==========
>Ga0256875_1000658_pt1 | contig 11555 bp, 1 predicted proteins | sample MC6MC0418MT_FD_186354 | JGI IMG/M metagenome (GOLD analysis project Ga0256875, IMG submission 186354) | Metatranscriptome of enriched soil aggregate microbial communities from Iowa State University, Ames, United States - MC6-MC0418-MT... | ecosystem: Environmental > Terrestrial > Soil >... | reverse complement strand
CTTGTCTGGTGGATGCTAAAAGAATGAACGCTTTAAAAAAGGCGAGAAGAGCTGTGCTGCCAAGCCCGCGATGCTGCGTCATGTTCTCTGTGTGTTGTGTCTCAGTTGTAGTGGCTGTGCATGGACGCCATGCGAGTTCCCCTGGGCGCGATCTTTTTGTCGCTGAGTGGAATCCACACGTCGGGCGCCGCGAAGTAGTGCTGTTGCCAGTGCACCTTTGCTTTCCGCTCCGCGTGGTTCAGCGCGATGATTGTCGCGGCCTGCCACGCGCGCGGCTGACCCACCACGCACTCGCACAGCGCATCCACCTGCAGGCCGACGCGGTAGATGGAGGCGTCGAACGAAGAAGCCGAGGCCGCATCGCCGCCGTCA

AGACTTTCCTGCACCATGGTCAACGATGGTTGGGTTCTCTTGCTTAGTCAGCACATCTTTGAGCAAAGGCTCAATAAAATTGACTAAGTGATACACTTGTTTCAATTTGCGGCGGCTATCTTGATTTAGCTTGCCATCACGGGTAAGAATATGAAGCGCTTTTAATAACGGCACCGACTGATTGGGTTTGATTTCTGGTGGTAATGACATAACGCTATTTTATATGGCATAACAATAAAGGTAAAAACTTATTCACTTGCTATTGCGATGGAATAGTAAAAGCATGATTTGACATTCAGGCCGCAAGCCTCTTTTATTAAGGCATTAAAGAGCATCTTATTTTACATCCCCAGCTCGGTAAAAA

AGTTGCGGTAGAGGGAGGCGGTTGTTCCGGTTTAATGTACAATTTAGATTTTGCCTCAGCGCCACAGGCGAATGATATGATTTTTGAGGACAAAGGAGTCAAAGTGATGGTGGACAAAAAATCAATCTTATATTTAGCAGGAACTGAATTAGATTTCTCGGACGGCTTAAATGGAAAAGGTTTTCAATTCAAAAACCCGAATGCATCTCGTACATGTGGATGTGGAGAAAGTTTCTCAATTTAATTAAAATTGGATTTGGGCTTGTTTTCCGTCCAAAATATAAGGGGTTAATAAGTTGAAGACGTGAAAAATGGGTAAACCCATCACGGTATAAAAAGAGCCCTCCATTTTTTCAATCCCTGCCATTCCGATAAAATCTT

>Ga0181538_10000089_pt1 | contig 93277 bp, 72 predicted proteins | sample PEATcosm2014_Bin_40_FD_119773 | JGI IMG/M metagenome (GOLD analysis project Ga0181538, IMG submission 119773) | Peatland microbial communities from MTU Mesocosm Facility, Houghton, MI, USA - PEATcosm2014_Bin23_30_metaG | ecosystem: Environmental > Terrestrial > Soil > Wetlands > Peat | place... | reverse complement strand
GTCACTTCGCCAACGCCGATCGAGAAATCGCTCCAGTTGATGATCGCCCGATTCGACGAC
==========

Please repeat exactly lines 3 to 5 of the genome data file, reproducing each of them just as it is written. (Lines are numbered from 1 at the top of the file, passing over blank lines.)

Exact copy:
AGACTTTCCTGCACCATGGTCAACGATGGTTGGGTTCTCTTGCTTAGTCAGCACATCTTTGAGCAAAGGCTCAATAAAATTGACTAAGTGATACACTTGTTTCAATTTGCGGCGGCTATCTTGATTTAGCTTGCCATCACGGGTAAGAATATGAAGCGCTTTTAATAACGGCACCGACTGATTGGGTTTGATTTCTGGTGGTAATGACATAACGCTATTTTATATGGCATAACAATAAAGGTAAAAACTTATTCACTTGCTATTGCGATGGAATAGTAAAAGCATGATTTGACATTCAGGCCGCAAGCCTCTTTTATTAAGGCATTAAAGAGCATCTTATTTTACATCCCCAGCTCGGTAAAAA

AGTTGCGGTAGAGGGAGGCGGTTGTTCCGGTTTAATGTACAATTTAGATTTTGCCTCAGCGCCACAGGCGAATGATATGATTTTTGAGGACAAAGGAGTCAAAGTGATGGTGGACAAAAAATCAATCTTATATTTAGCAGGAACTGAATTAGATTTCTCGGACGGCTTAAATGGAAAAGGTTTTCAATTCAAAAACCCGAATGCATCTCGTACATGTGGATGTGGAGAAAGTTTCTCAATTTAATTAAAATTGGATTTGGGCTTGTTTTCCGTCCAAAATATAAGGGGTTAATAAGTTGAAGACGTGAAAAATGGGTAAACCCATCACGGTATAAAAAGAGCCCTCCATTTTTTCAATCCCTGCCATTCCGATAAAATCTT

>Ga0181538_10000089_pt1 | contig 93277 bp, 72 predicted proteins | sample PEATcosm2014_Bin_40_FD_119773 | JGI IMG/M metagenome (GOLD analysis project Ga0181538, IMG submission 119773) | Peatland microbial communities from MTU Mesocosm Facility, Houghton, MI, USA - PEATcosm2014_Bin23_30_metaG | ecosystem: Environmental > Terrestrial > Soil > Wetlands > Peat | place... | reverse complement strand